It all starts with “Rapunzel”  when a husband steals veggies called rampion or rapunzel from the garden of a next-door neighboring witch to make his pregnant wife happy. The witch catches him and makes a deal to leave the couple alone if they will give her theirthe baby to raise. This story is uncovered when that man’s son, the Baker, and his wife are lonely without children and learn it’s because of the witch’s curse.

And so the musical is about what people wish for and their journey to achieve it. The witch tells them the curse will be removed if the couple brings her a “cow as white as milk, cape as red as blood, hair as yellow as corn and slipper as pure as gold” in three days.

Continue reading “Be careful what you wish for”

Next season for Chicago Suburban theaters

 

 

Check out shows coming up in the suburbs such as at the Metropolis Performing Arts Center in Arlington Heights. (Photo courtesy of Metropolis Performing Arts Center)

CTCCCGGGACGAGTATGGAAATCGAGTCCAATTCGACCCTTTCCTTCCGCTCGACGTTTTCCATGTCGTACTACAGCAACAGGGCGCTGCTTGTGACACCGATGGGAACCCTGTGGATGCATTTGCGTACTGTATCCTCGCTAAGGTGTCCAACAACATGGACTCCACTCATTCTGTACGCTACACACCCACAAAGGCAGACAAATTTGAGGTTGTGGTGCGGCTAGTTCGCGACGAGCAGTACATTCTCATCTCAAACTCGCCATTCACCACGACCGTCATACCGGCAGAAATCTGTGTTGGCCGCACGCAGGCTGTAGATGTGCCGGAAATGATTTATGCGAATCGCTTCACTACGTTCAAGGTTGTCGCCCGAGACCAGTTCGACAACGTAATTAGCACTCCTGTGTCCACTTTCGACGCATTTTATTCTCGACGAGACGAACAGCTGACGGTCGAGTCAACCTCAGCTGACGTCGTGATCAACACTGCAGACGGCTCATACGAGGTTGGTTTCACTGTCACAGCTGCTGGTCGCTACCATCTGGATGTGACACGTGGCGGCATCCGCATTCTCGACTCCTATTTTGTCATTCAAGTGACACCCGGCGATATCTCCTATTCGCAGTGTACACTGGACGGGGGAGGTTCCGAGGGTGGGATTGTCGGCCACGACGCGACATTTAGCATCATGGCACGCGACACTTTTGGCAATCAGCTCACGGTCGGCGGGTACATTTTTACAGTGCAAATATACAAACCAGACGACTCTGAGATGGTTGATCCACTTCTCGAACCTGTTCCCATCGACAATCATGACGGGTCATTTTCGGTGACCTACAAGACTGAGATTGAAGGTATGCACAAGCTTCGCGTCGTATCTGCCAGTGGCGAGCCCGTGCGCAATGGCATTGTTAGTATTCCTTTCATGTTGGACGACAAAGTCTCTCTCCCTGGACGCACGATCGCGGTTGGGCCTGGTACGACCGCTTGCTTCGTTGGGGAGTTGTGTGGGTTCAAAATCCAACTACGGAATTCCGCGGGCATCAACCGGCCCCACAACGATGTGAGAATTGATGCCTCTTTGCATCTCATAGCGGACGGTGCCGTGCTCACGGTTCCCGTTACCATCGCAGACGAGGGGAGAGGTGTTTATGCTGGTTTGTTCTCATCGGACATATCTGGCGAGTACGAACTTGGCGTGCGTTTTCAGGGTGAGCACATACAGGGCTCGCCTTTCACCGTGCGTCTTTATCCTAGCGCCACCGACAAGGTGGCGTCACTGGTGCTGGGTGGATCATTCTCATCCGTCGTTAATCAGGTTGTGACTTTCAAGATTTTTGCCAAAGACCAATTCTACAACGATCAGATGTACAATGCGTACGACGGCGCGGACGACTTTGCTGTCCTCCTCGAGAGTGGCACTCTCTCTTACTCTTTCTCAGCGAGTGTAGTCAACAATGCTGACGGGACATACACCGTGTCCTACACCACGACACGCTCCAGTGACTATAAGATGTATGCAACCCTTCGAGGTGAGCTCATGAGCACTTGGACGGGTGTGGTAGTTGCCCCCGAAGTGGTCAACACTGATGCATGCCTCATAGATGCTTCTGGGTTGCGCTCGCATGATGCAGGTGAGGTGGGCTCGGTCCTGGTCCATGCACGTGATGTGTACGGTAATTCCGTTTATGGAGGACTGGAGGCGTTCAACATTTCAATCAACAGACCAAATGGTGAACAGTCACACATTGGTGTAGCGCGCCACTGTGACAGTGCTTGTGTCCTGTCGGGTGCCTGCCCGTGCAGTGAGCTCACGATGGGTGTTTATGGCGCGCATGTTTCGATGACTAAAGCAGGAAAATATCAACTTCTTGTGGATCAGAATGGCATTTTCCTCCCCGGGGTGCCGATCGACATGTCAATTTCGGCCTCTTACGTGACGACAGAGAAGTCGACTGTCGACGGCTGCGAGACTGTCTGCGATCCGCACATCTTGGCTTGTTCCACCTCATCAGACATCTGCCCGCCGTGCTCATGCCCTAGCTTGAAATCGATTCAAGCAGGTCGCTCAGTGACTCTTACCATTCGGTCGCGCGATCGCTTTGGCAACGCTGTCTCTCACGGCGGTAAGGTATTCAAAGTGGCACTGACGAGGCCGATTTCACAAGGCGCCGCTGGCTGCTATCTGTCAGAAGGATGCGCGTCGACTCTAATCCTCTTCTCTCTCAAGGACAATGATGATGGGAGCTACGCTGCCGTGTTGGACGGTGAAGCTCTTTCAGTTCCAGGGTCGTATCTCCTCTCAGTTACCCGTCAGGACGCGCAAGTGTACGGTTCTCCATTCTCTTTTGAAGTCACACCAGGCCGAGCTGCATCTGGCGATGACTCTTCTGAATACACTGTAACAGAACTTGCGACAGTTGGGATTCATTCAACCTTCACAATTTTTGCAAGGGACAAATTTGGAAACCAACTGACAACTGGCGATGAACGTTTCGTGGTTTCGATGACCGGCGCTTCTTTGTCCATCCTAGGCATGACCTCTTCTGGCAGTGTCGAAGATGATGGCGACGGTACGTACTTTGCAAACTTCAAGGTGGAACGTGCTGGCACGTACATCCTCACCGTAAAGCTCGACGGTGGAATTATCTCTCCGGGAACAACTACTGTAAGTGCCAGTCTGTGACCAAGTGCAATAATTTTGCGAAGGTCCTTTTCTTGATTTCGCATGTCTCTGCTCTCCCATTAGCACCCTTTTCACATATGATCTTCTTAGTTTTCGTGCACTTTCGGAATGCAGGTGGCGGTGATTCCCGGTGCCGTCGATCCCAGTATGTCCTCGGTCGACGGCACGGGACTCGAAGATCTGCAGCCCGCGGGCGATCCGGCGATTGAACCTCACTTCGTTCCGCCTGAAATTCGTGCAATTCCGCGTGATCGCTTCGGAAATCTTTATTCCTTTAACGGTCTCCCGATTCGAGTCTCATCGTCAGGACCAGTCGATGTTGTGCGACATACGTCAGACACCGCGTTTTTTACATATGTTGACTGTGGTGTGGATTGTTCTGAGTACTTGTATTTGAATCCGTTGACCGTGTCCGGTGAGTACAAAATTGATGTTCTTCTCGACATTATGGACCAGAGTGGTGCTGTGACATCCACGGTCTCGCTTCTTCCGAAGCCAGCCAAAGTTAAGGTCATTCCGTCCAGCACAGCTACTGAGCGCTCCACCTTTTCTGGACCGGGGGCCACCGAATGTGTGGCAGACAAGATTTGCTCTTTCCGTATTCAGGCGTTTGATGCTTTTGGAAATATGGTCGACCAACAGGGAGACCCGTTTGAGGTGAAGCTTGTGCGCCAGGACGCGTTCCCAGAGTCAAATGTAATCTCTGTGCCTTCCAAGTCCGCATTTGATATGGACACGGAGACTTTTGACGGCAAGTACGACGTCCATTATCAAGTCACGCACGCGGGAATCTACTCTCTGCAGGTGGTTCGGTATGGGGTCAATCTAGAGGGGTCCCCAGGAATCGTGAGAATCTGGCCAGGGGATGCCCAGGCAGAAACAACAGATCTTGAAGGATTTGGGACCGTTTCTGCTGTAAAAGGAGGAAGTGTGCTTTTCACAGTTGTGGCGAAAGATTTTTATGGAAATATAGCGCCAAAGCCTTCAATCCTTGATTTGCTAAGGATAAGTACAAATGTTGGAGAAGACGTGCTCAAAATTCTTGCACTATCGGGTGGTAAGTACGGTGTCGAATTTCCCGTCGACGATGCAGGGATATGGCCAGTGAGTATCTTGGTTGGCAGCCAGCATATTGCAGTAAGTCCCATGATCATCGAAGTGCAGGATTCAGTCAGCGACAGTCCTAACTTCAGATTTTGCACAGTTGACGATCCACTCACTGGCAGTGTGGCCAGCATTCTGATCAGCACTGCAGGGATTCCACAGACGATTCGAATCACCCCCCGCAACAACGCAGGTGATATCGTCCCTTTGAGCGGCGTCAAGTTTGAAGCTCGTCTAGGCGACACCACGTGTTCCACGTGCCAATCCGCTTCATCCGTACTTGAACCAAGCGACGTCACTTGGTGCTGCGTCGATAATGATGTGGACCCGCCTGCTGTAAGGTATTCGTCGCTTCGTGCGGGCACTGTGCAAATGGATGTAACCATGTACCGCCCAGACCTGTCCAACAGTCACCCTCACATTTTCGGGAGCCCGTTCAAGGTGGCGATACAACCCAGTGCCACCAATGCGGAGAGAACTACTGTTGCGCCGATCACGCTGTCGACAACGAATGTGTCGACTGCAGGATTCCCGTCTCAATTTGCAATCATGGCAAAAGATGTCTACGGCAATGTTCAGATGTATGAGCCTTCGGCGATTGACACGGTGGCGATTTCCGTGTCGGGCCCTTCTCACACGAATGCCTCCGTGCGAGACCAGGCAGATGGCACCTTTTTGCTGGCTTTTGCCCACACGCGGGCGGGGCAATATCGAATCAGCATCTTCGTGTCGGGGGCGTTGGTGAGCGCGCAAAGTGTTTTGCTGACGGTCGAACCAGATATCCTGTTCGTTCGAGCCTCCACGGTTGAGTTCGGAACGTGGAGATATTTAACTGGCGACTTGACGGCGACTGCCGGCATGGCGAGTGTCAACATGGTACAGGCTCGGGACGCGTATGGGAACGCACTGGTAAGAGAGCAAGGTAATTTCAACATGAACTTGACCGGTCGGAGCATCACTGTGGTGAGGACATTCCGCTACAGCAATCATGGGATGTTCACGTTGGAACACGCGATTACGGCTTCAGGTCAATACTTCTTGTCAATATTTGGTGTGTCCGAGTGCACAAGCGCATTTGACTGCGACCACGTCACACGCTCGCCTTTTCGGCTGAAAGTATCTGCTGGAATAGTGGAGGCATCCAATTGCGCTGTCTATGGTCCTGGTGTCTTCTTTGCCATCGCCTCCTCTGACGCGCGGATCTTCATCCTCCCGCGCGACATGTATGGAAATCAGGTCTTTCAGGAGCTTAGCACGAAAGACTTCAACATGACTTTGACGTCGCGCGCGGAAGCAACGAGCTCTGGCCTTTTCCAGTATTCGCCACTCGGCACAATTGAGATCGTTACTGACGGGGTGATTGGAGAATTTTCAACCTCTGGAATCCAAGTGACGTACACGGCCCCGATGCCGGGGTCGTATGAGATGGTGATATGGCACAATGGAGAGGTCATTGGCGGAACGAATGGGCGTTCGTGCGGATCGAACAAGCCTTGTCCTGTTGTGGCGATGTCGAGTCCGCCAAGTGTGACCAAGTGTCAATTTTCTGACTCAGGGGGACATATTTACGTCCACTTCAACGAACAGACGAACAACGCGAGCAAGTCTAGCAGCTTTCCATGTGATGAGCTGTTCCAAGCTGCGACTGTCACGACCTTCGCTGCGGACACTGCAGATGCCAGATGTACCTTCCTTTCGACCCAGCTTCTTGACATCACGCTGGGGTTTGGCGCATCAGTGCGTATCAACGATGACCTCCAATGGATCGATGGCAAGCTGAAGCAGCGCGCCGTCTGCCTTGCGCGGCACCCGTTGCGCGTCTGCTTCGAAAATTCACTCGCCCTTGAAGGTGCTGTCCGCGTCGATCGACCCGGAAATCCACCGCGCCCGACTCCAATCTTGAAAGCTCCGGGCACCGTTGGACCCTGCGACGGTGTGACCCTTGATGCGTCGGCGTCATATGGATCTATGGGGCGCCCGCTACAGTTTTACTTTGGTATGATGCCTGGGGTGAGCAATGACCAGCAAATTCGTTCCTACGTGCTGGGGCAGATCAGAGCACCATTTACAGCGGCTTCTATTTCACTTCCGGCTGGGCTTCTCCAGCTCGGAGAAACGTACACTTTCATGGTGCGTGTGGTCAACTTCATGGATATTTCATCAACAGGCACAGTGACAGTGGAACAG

Check out shows coming up in the suburbs such as at the Metropolis Performing Arts Center in Arlington Heights. (Photo courtesy of Metropolis Performing Arts Center)

Experienced theater goers know that not all memorable plays are on stage in the city. Chicago’s suburban theaters also put on Jeff award-winning productions. To be sure to catch a show you want to see, copy it and save or mark those productions on the calendar. (Note: Some companies spell their work and space “theater,” others use “theatre.” Both are correct.)  A look at the coming suburban theater season is the last round-up in Chicago Theater and Arts’ Sneak Peek Series.

 

North

 

Citadel Theatre

The theatre is in a school building at 300 S. Waukegan Rd. Lake Forest.

Citadel is doing “Peter and the Starcatcher,” Sept. 18-Oct. 20 followed by “Annie,” Nov. 20-Dec. 22.  “The Fantasticks” start out 2020 Feb. 5-Mar. 8, followed by “Brighton Beach Memoirs” Apr. 22-May 24.

For tickets and other information call (847) 735-8554 and visit Citadel Theatre.

 

Marriott Theatre

The theatre does musical productions in the Marriott Resort at 10 Marriott Dr,. Lincohnshire.

“Darling Grenadine” continues through Aug. 18 followed by “ Something Rotten,”  Aug. 28-Oct. 20 and “Oliver” Oct 30-Dec. 29, 2019. “Shrek the Musical” (children’s show) Oct. 5-Dec 30 and concludes with “Holiday Inn” Nov. 7-Jan. 6.